the American Revolution, it is interesting to note that at the time the church was highly Loyalist. Its bells, which still ring, are the oldest church bells in North America. Learn more on in-depth “Behind the Scenes” tours that visit the steeple and the crypt, offered daily ($3-5). Admission to the Old North Church & Historic Sites (Old North, Captain Jackson’s Historic Chocolate Shop, the gardens, etc) $8 for adults, $6 for students/seniors/military, $4 for children ages 6-18. Free for Boston residents, EBT cardholders, children under 5 years old, the Old North Church congregation, and Historic Site members. April 1-Nov. 15, open daily 9 am-6 pm; Nov. 16-March 31, open daily 10 am-4 pm. 193 Salem St., 617.858.8231.
He saw the moon as just the beginning.
VISIONARIES NEVER GO OUT OF STYLE See the new JFK 100 exhibit Take the Red Line to JFK/UMass
JFK Presidential Library & Museum
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Sights HISTORIC HOMES
Built between 1681-1682 this “lean-to” style house is the oldest dwelling in the city of Cambridge. Despite alterations to the home over the years much of the original frame and materials remain. 21 Linnaean St., Cambridge, 617.994.6669. FREDERICK LAW OLMSTED NATIONAL HISTORIC SITE
National historic site commemorates the great American landscape artist. Free guided tours of Fairsted, Olmsted’s historic design office and grounds, offered F-Sa between 9:30 am-4 pm. 99 Warren St., Brookline, 617.566.1689. GIBSON HOUSE
Formerly the home of widow Catherine Hammond Gibson and her son Charles, this
six-level structure was designed by Boston architect Edward Clarke Cabot and built 1859-1860. Admission: $3-9. Open for guided tour only W-Su at 1 pm, 2 pm and 3 pm. 137 Beacon St., 617.267.6338. WILLIAM HICKLING PRESCOTT HOUSE
Twin Federal-era town houses named for the American historian who lived there in the mid-19th century. Features Prescott’s restored study, decorative arts and a costume collection. Open W-Th and Sa 1-4 pm. Admission: $8. 55 Beacon St., 617.742.3190.
One of the city’s largest and oldest membership libraries and its first museum of fine arts. Visitors may tour the first floor and galleries M-Th 9
am-8 pm, F 9 am-5:30 pm, Sa 9 am-4 pm, Su noon-4 pm. 10 1/2 Beacon St., 617.227.0270. BOSTON PUBLIC LIBRARY
America’s first municipally-funded public library houses millions of books, manuscripts, music scores and art and boasts a scenic courtyard, events and exhibits. Open M-Th 9 am-9 pm, F-Sa 9 am-5 pm, Su 1-5 pm. Copley Square, 617.536.5400.
BOSTON CHILDREN’S MUSEUM
Kick off a visit to this youngster-friendly museum by scaling the giant, three-story New Balance Foundation Climb. Kids engage in interactive and educational displays; exhibits include “Arthur and Friends” and “Our Green Trail.” Open Sa-Th 10 am-5 pm, F 10 am-9 pm. Admission: $16. 308 Congress St., 617.426.6500.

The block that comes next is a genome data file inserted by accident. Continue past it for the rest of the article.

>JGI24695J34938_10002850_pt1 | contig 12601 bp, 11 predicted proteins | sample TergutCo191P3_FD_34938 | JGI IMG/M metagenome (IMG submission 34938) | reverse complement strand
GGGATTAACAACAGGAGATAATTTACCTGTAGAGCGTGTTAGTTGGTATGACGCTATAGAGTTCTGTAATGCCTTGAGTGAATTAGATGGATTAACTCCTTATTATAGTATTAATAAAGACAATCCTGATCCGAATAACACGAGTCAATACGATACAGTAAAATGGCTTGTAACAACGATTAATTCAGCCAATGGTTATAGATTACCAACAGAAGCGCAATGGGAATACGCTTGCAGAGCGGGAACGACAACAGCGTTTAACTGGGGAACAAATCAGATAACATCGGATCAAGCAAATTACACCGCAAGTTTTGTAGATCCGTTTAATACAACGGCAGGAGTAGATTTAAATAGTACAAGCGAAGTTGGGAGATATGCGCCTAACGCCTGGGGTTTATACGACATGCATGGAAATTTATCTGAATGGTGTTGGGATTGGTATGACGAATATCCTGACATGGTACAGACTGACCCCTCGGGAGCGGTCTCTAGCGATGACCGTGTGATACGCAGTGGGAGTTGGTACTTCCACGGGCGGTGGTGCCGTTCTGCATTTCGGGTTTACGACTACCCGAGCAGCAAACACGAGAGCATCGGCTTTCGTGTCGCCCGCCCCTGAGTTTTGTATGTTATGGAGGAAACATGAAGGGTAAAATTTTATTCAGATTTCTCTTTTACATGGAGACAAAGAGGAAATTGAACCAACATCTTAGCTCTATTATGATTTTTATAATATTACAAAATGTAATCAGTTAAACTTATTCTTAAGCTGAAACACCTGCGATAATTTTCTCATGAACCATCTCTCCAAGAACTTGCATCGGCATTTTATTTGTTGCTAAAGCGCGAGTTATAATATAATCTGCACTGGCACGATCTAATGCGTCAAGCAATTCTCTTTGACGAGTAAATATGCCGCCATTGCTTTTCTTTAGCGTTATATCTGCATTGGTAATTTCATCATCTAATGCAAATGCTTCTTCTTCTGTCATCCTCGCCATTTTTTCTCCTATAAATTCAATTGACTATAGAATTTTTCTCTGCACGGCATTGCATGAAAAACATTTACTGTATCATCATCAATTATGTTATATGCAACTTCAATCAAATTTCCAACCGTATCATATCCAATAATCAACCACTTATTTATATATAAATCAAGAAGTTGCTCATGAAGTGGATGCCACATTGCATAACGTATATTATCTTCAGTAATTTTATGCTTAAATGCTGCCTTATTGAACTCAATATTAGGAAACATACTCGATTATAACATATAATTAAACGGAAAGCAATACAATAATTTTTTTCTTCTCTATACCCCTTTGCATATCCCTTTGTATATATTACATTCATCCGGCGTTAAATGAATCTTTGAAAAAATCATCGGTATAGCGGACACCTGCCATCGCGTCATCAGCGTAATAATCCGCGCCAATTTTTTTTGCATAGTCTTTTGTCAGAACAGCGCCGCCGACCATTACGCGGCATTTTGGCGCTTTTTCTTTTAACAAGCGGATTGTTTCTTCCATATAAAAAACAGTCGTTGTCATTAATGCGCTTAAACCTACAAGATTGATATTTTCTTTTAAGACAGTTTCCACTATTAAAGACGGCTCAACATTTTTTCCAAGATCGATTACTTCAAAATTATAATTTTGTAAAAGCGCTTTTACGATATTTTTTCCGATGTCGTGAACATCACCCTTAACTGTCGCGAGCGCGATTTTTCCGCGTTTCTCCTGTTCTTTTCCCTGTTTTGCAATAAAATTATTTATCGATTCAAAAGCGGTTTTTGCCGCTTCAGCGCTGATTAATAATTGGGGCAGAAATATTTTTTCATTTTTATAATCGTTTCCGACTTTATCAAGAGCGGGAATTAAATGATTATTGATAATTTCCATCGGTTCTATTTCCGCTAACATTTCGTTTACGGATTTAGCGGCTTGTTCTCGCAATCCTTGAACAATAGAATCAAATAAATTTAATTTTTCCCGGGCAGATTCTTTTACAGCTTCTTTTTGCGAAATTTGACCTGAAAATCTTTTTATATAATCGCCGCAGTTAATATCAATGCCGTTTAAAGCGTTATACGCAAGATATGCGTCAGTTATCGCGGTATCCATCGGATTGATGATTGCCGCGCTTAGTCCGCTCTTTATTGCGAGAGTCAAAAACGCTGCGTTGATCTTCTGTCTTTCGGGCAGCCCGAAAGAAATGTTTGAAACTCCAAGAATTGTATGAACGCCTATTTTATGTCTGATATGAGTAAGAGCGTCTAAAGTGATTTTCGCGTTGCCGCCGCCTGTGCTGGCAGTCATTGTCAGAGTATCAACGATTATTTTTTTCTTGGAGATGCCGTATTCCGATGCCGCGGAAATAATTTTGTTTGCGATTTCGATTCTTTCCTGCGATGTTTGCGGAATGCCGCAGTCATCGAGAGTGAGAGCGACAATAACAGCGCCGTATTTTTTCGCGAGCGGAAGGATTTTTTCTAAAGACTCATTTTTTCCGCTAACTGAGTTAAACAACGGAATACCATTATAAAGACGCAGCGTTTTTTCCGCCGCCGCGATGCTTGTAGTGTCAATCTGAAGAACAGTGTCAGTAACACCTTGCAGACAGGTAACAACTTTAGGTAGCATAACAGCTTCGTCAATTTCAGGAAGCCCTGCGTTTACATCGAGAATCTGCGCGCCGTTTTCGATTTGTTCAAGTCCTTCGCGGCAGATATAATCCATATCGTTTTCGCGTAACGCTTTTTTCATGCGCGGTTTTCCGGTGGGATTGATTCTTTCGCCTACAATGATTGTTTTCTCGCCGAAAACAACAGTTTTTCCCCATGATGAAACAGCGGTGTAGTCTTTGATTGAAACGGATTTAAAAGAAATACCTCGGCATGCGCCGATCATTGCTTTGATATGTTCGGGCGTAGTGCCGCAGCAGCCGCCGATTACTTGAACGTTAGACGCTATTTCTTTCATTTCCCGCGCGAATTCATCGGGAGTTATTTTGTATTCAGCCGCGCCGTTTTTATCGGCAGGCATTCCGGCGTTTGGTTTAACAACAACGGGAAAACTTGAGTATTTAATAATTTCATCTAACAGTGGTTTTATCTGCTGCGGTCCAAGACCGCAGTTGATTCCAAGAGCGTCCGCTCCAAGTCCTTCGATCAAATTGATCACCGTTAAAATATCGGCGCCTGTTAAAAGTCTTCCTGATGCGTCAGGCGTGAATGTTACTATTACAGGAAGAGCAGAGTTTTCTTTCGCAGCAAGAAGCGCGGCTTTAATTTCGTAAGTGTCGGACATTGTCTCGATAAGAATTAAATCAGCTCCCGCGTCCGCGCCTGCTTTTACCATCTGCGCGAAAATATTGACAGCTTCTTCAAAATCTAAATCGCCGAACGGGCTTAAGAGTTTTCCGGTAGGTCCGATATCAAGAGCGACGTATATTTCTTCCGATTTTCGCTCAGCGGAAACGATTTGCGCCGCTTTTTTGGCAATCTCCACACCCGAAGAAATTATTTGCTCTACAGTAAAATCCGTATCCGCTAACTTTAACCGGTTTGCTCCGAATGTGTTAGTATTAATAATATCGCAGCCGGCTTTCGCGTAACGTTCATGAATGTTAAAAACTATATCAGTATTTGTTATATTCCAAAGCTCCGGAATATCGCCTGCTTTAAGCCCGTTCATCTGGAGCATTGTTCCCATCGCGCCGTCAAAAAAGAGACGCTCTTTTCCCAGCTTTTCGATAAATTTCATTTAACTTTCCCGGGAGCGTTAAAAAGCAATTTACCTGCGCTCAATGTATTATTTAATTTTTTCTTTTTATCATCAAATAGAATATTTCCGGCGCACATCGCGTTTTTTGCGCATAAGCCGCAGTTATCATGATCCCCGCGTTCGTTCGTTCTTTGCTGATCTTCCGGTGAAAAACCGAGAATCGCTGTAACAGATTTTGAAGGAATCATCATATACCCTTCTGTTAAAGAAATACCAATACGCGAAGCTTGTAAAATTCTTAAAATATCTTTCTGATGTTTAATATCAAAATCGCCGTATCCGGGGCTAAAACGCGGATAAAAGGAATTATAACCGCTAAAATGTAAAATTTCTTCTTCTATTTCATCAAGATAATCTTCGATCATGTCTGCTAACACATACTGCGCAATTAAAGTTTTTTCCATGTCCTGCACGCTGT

BOSTON TEA PARTY SHIPS & MUSEUM
Live actors, tea-tossing reenactments, high-tech interactive exhibits, a film and three authentically restored tea ships tell the full story of the Boston Tea Party and its aftermath. Guided tours every 30 minutes, daily 10 am-4 pm. Tickets: $18-28. 306 Congress St., 866.955.0667. DREAMLAND WAX MUSEUM
Famous historical faces come alive through the magic of wax and expert craftsmanship. Located near City Hall and Faneuil Hall Marketplace. Open Su-W 10 am-7 pm, Th-Sa 10 am-9 pm. 1 Washington St., 508.400.1712. EDWARD M. KENNEDY INSTITUTE FOR THE UNITED STATES SENATE
The Edward M. Kennedy Institute offers a dynamic, interactive experience in
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democracy. Visit a full-scale representation of the United States Senate Chamber and see a replica of Senator Kennedy’s Washington office. Open Tu-Su 10 am-5 pm. Admission: $8-16. Columbia Point, 210 Morrissey Blvd., 617.740.7000. HARVARD MUSEUM OF NATURAL HISTORY
Offers a look at fascinating objects, including meteorites, 1,500 mammal and bird specimens, and the a dazzling collection of 3,000 glass flowers and plants. Open daily 9 am-5 pm. Admission: $8-12. 26 Oxford St., Cambridge, 617.495.3045. JOHN F. KENNEDY PRESIDENTIAL LIBRARY AND MUSEUM
Dedicated to JFK and the legacy of Camelot, spotlighting such subjects as JFK as a child, the 1960 campaign, Vietnam, the Peace Corps, and civil rights. Open daily 9 am-5 pm. Admission: $10-14, free ages 12 and under. Columbia Point, 617.514.1600.
Open M-Sa 10 am-4 pm. Admission by donation. 46 Joy St., 617.725.0022. MUSEUM OF SCIENCE
A compelling technology and science-based destination. Permanent exhibits study the weather, mathematics, space, the human body and other “minds-on” topics. Admission: $20-25. Open Sa-Th 9 am-5 pm, F 9 am-9 pm. 1 Science Park, 617.723.2500. MUSEUM OF THE ANCIENT AND HONORABLE ARTILLERY COMPANY OF MASSACHUSETTS
Chartered in 1638 as the New World’s first organized military. Headquarters have been in Faneuil Hall since 1746. Today, the space is a museum featuring artifacts from every war America has been a part of. Open M-F 9 am-3:30 pm. Faneuil Hall, 617.227.1638.
PAUL S. RUSSELL, MD MUSEUM OF MEDICAL HISTORY AND INNOVATION
This medical museum tells the rich story of Massachusetts General Hospital’s two centuries of history. Learn about the hospital’s important contributions to the medical field and see how these discoveries and advancements have shaped the present. Open M-F 9 am-5 pm, Sa 11 am-5 pm. Free admission. Massachusetts General Hospital, 2 North Grove St., 617.724.8009. PEABODY ESSEX MUSEUM
Collections include American art and architecture, maritime art and history, Native American art, Asian export, African, Oceanic and contemporary art, photography and the fascinating Yin Yu Tang house. Great hands-on activities, tours, concerts, classes and family programs. Open